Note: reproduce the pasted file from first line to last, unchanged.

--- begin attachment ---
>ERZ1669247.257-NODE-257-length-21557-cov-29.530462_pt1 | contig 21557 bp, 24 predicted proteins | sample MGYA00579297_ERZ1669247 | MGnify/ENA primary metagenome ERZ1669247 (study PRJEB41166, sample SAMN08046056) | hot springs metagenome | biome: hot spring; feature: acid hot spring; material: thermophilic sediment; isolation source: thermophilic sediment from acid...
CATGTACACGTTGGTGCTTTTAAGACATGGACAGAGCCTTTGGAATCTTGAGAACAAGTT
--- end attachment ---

>ERZ1669247.257-NODE-257-length-21557-cov-29.530462_pt1 | contig 21557 bp, 24 predicted proteins | sample MGYA00579297_ERZ1669247 | MGnify/ENA primary metagenome ERZ1669247 (study PRJEB41166, sample SAMN08046056) | hot springs metagenome | biome: hot spring; feature: acid hot spring; material: thermophilic sediment; isolation source: thermophilic sediment from acid...
CATGTACACGTTGGTGCTTTTAAGACATGGACAGAGCCTTTGGAATCTTGAGAACAAGTT